Lottery
Lotteries in the U.S. are regulated by state or other applicable law. There are currently 46 U.S. jurisdictions (including the District of Columbia) that authorize the operation of lotteries. The ongoing operations of lotteries and lottery operators are typically subject to extensive and broad regulation, which vary state-by-state. The awarding of lottery contracts and ongoing operations of lotteries in international jurisdictions are also extensively regulated, although international regulations typically vary from those prevailing in the U.S. Lottery regulatory authorities generally exercise significant discretion, including with respect to the determination of the types of games played, the price of each wager, the manner in which the lottery is marketed and the selection of suppliers of equipment, technology, and services, as well as the retailers of lottery products. To ensure the integrity of contract awards and lottery operations, most jurisdictions require detailed background disclosure on a continuous basis from vendors and their officers, directors, subsidiaries, affiliates, and principal stockholders. Background investigations of the vendors’ employees who will be directly responsible for the operation of lottery systems are also generally conducted. Certain jurisdictions also require extensive personal and financial disclosure and background checks from persons and entities beneficially owning a specified percentage of a vendor’s securities.
Gaming
The assembly, sale and distribution of gaming devices, equipment, and related technology and services are subject to federal, state, tribal, and local regulations in the U.S. and foreign jurisdictions. The initial regulatory requirement in most jurisdictions is to obtain the privileged licenses that allow the Company to participate in gaming activities. The Company’s operating entities and key personnel have obtained or applied for all known government licenses, permits, registrations, findings of suitability, and approvals necessary to assemble, distribute and/or operate gaming products in all jurisdictions where it does business. Although many gaming regulations across jurisdictions are similar or overlapping, the Company must satisfy all conditions individually for each jurisdiction. Obtaining the required licenses at a corporate and individual level is a thorough process, in which the authorities review detailed information about the companies and individuals applying for suitability, as well as the processes used in the assembly, sale, and distribution of gaming devices. Once the license has been granted, regulatory oversight is designed to ensure that the licensee continue to operate with honesty and integrity.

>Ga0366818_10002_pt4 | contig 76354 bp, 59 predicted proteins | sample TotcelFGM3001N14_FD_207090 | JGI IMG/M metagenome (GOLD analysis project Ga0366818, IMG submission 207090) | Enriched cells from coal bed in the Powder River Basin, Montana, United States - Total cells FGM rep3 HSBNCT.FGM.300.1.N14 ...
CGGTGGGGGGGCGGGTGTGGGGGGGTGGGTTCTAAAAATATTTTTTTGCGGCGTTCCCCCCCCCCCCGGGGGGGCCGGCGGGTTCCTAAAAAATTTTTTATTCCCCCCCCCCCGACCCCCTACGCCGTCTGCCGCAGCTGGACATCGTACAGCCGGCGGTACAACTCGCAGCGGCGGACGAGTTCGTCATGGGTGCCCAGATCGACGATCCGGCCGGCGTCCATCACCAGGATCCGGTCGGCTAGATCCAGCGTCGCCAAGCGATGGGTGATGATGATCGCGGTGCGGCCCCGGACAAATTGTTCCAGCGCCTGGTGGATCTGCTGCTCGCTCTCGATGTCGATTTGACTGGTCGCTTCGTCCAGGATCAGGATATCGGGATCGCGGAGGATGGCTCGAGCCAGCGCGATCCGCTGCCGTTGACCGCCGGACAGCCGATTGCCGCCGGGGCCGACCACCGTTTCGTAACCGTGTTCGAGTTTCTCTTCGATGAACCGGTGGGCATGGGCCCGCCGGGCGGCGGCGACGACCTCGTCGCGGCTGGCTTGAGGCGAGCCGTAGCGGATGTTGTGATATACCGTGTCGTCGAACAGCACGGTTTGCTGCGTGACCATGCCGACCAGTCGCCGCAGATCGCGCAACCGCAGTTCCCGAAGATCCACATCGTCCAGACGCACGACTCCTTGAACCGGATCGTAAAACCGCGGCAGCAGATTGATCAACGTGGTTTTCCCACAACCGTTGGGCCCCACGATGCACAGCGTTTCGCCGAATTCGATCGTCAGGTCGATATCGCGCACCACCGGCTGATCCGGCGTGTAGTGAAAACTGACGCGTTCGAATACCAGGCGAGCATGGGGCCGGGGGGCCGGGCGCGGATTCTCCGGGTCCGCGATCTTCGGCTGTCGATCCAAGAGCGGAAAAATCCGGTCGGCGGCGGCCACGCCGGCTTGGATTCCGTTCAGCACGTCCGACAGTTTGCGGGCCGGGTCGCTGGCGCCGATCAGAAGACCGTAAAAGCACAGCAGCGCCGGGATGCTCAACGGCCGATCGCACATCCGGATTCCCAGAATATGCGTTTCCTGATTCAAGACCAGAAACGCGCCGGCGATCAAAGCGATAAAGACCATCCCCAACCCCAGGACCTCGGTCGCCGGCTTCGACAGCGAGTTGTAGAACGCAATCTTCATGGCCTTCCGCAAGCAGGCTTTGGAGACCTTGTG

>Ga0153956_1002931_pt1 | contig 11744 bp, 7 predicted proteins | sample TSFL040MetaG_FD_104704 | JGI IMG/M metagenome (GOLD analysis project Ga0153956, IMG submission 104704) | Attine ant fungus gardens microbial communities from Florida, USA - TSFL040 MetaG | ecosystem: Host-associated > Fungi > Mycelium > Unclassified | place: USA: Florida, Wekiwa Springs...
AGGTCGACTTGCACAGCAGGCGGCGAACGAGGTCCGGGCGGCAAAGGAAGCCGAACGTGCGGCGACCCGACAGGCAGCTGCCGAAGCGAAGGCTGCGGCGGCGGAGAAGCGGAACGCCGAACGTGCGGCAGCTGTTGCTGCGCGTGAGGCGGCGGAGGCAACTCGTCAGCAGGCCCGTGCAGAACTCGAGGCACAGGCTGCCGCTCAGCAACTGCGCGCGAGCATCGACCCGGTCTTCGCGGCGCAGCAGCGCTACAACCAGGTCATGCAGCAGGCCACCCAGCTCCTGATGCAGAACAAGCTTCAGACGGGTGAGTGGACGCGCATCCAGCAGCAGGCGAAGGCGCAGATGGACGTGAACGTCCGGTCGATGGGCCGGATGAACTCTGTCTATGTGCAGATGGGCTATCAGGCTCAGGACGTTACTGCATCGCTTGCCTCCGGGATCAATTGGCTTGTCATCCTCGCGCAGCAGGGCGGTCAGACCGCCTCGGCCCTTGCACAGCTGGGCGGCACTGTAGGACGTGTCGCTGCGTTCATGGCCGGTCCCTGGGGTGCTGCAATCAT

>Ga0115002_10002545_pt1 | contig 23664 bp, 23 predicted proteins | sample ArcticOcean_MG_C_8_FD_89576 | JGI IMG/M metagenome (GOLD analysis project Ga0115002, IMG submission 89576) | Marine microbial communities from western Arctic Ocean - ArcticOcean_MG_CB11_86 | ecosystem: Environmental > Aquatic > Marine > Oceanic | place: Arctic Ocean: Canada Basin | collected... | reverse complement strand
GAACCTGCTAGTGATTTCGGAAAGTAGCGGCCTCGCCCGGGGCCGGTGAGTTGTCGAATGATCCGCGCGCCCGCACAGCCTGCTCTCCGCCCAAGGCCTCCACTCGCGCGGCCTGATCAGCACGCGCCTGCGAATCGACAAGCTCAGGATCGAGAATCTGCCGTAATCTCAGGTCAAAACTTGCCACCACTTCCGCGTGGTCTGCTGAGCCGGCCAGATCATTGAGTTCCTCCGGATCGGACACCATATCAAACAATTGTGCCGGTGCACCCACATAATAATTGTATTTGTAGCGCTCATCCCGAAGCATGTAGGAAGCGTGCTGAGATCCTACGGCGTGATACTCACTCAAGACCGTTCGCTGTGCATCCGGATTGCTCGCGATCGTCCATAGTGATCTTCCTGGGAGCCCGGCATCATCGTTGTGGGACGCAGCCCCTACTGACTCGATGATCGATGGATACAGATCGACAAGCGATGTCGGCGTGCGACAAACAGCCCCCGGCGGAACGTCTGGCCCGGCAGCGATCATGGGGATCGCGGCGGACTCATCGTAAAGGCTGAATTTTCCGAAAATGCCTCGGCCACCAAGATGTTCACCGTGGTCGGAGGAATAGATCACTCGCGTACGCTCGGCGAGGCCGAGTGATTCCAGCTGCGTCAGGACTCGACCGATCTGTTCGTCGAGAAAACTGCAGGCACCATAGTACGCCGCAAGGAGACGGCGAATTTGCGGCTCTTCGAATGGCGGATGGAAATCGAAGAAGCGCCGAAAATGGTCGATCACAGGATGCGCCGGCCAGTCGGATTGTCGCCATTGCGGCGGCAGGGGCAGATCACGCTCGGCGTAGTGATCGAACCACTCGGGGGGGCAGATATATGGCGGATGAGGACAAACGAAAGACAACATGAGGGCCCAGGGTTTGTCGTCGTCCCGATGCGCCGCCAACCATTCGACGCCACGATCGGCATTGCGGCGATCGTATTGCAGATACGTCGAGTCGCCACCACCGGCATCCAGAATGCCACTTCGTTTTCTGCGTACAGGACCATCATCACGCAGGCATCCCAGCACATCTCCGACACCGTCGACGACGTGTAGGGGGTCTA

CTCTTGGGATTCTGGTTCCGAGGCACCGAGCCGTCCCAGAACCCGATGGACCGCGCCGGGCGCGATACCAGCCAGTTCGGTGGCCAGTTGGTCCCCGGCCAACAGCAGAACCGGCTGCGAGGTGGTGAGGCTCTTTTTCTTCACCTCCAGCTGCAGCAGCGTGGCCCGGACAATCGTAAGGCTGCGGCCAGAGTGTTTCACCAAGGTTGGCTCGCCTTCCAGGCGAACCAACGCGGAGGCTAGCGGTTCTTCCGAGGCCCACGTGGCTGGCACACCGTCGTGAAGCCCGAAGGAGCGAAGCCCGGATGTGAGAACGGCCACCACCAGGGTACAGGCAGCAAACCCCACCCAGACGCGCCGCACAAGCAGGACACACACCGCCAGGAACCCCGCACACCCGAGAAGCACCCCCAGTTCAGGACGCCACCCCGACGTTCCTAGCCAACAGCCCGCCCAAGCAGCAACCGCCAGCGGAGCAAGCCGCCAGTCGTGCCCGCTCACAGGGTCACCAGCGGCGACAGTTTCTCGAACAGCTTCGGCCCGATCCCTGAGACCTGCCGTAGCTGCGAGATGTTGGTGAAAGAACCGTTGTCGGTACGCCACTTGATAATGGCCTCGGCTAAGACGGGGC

Frequently, gaming regulators not only govern the activities within their jurisdiction or origin, but also monitor activities in other jurisdictions to ensure that the Company complies with local standards on a worldwide basis. A violation in one jurisdiction could result in disciplinary action in another.